Several days ago, the US Customs and Border Patrol (CBP) caught an attempted murder suspect wanted by authorities in Bakersfield, Calif., attempting to reenter the US near the Colorado River in Yuma, Ariz., after hiding in Mexico, according to a US CBP “heroes” list released yesterday. The list of recent “success stories” has a number of diverse entries from the past two months, from hair-raising to satisfying.
The list reads more like a police log for our national boundaries, with events that range from “gave assistance” notations to major criminal arrests, giving perspective on the CBP for those who never venture to the areas they serve, and don’t get a chance to observe the balance between careful observation and judgment and keeping the borders carefully open. The CBP site also includes a live table of border crossing times, which at midnight Eastern time showed everything from quiet zero-wait situations on some southern and most northern crossing points, to a ten-lane crossing in Texas with nearly an hour wait.
Some stories reflect cooperation of Border Patrol agents with other agencies in their area. An off-duty Border Patrol Agent in San Diego stopped to check on an accident victim, and wound up arresting the driver of the other vehicle who attempted to run from the scene. In Chimney Park, Texas, on June 17, Border Patrol Agents helped in the rescue of five teens, who “were lucky to be alive after the car they were in plunged into a canal.”
Other stories reflect the attentive work that resulted in known criminals or criminal suspects being arrested on their way into the US, whether from the north or from the south. A rapist who was returned to Mexico after serving an eight-year sentence was caught attempting to reenter the US, and a man claiming to be a Mexican tourist wanting to visit the US turned out to have jumped bail in Illinois after a 1987 arrest for sexual assault.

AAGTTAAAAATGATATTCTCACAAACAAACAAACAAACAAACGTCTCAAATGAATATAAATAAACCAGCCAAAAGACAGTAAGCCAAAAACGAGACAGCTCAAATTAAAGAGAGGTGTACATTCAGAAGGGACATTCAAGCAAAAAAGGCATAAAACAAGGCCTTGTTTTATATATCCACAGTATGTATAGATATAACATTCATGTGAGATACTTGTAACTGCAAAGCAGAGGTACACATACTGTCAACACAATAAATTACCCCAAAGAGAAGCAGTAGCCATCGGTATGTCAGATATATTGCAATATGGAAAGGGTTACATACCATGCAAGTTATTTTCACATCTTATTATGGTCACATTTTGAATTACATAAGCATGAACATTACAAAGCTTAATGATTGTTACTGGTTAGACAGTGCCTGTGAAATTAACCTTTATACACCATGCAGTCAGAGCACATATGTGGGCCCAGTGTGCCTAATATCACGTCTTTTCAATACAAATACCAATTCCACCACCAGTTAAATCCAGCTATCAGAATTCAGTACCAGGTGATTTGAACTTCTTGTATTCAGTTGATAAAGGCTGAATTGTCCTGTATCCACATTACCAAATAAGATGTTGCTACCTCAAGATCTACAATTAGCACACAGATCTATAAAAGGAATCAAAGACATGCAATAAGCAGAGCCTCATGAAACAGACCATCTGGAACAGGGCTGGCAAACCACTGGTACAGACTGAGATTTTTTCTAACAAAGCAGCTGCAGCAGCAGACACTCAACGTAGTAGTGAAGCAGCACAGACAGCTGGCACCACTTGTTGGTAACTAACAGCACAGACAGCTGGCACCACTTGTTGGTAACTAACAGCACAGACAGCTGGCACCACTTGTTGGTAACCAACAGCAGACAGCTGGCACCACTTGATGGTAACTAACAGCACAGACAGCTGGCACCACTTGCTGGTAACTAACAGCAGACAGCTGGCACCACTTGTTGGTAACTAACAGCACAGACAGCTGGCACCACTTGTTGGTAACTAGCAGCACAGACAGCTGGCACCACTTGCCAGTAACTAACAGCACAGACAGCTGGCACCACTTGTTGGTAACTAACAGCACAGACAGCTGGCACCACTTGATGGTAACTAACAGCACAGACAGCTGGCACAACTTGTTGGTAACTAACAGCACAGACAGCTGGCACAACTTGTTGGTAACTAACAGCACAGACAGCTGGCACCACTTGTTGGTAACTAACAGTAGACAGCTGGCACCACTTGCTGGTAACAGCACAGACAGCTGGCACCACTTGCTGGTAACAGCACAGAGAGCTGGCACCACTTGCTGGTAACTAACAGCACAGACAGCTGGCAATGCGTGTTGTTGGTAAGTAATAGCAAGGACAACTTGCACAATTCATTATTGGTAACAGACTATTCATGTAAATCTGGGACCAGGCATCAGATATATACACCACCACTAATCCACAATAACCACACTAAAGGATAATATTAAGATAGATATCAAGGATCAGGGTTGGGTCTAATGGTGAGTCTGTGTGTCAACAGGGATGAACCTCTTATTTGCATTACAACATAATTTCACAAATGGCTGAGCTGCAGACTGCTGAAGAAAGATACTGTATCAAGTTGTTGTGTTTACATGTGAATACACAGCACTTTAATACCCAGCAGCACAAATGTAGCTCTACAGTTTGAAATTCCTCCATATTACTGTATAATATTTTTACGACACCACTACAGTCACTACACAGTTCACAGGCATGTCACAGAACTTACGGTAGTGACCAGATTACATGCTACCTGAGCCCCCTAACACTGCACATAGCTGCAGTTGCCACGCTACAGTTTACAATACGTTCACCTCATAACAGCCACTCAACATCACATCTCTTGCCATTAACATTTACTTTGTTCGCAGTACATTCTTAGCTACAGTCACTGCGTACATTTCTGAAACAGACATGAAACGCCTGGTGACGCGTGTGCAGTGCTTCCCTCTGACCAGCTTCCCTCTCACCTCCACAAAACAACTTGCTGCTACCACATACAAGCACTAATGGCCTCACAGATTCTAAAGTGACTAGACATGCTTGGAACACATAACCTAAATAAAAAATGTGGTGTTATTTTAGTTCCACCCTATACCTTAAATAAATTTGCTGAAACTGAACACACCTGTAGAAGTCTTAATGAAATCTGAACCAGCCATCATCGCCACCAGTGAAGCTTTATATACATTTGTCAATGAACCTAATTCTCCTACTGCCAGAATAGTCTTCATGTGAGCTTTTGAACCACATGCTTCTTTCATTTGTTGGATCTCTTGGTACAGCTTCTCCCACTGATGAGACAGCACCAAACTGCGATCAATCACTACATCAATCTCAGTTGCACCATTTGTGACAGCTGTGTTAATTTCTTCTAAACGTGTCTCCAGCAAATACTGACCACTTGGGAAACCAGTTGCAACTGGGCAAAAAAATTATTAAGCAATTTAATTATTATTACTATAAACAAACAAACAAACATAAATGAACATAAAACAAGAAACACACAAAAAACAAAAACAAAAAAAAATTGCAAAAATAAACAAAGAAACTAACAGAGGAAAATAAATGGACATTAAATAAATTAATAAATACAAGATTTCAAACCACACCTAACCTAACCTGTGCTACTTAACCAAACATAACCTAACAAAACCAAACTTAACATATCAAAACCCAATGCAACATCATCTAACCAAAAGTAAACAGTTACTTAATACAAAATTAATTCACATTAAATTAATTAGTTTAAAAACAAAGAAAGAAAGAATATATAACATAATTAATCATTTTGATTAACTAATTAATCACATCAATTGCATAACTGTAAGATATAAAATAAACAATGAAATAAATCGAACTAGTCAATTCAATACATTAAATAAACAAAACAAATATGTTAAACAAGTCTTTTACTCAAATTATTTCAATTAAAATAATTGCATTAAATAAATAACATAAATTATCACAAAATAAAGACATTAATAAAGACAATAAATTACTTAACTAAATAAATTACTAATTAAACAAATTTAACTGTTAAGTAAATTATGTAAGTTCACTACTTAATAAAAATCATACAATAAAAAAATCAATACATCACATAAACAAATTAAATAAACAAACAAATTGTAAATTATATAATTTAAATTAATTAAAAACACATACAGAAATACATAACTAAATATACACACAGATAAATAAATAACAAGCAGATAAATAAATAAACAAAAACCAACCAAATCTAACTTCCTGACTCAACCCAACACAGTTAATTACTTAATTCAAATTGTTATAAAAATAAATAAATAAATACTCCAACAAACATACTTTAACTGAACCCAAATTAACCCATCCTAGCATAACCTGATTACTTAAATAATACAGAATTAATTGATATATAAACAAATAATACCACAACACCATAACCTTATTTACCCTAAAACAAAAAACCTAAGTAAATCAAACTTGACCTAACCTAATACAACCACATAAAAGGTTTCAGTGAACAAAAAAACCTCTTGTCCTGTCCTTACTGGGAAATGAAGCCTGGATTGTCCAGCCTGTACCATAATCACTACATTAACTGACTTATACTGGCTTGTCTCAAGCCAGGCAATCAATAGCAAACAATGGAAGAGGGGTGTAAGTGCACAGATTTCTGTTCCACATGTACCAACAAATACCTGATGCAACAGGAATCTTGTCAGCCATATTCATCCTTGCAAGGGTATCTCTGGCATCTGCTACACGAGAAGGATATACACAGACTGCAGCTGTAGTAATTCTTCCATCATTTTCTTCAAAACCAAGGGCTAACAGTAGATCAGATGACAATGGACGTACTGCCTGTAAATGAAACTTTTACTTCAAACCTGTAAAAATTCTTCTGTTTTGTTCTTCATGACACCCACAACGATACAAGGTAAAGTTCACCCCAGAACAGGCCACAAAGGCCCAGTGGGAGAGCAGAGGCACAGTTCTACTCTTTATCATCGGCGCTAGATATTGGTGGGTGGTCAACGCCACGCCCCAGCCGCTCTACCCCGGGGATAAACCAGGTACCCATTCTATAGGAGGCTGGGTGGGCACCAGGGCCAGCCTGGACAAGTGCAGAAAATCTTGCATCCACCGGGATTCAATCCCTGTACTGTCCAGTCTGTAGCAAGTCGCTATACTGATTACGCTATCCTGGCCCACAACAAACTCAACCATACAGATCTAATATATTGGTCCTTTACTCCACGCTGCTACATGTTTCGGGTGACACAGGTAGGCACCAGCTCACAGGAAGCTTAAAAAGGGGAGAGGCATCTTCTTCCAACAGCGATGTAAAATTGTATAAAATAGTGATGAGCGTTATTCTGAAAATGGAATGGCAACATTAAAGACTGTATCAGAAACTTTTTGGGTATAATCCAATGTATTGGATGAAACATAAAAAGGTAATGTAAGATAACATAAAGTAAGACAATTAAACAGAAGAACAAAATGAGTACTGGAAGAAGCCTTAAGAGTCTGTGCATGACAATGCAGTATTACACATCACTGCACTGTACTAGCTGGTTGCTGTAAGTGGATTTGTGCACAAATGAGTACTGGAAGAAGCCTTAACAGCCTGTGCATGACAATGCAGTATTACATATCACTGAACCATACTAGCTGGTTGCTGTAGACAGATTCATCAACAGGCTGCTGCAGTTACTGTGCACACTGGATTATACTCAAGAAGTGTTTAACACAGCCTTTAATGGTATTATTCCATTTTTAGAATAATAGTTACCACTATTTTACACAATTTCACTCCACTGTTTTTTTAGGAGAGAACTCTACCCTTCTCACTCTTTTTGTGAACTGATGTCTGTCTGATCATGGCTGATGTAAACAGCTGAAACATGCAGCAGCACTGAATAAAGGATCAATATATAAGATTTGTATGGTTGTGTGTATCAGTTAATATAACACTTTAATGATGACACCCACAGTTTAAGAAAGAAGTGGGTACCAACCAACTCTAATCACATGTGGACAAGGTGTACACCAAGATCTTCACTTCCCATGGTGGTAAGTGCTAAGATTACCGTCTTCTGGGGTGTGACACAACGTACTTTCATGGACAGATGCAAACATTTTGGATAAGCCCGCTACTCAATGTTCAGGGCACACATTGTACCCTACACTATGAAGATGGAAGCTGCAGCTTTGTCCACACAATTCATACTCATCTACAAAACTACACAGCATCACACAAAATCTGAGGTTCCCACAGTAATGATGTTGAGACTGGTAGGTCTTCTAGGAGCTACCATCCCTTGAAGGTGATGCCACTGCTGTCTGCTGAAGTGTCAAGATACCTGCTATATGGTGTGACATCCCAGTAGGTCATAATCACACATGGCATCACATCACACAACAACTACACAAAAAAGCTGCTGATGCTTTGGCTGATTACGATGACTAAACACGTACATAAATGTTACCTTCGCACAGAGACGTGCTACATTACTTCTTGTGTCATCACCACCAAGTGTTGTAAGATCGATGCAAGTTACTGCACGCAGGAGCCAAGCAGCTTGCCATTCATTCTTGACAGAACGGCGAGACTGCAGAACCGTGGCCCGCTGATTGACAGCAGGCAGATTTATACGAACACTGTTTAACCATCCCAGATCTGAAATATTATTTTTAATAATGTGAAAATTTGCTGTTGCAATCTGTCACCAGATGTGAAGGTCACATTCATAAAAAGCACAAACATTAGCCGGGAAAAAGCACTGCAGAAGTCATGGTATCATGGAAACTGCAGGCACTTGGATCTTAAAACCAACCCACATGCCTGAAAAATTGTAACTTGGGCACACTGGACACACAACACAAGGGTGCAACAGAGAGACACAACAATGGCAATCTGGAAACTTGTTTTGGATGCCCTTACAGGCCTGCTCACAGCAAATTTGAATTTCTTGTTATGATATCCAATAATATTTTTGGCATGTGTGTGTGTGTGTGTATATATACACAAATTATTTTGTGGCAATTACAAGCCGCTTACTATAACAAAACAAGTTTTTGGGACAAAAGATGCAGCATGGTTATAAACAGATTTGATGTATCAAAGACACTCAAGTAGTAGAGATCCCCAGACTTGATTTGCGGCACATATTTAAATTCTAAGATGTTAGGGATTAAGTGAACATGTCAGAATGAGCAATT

Stories of the protection of children from criminals or misguided adults are particularly heart wrenching. A Cuban man, a legal permanent resident, wanted on a felony warrant for molestation of a child under 12, was discovered attempting to enter via Buffalo, New York. Three male infants were discovered in a Mexican taxicab being brought in by two women, with the infants dressed in girls’ clothing to match their female documentation, and drugged with Halcion. The infants’ mother, who remained in Mexico, was identified, and they were returned to the care of Mexican social services.
Drug smuggling is a frequent target as well. In various incidents, the CBP recently confiscated $2.2 million worth of marijuana. They also, with the help of a trained dog, discovered a man being smuggled in the trunk of a car entering from Mexico.
As in above cases where Border Patrol Agents acted on suspicion only to have their suspicions confirmed by data in law enforcement computers, sometimes their results can be significant. Agents in El Paso, Texas apprehended Abel Diaz-Lucas, also known as Jorge Guevara Perez and “La Marrana,” The Pig, alleged head of a multi-state crime syndicate in at least 5 Mexican states and Mexico City, wanted by the Mexican government since 2002. A main activity of the syndicate was kidnapping, and they were known for their brutality, often cutting off the ears and fingers of their victims.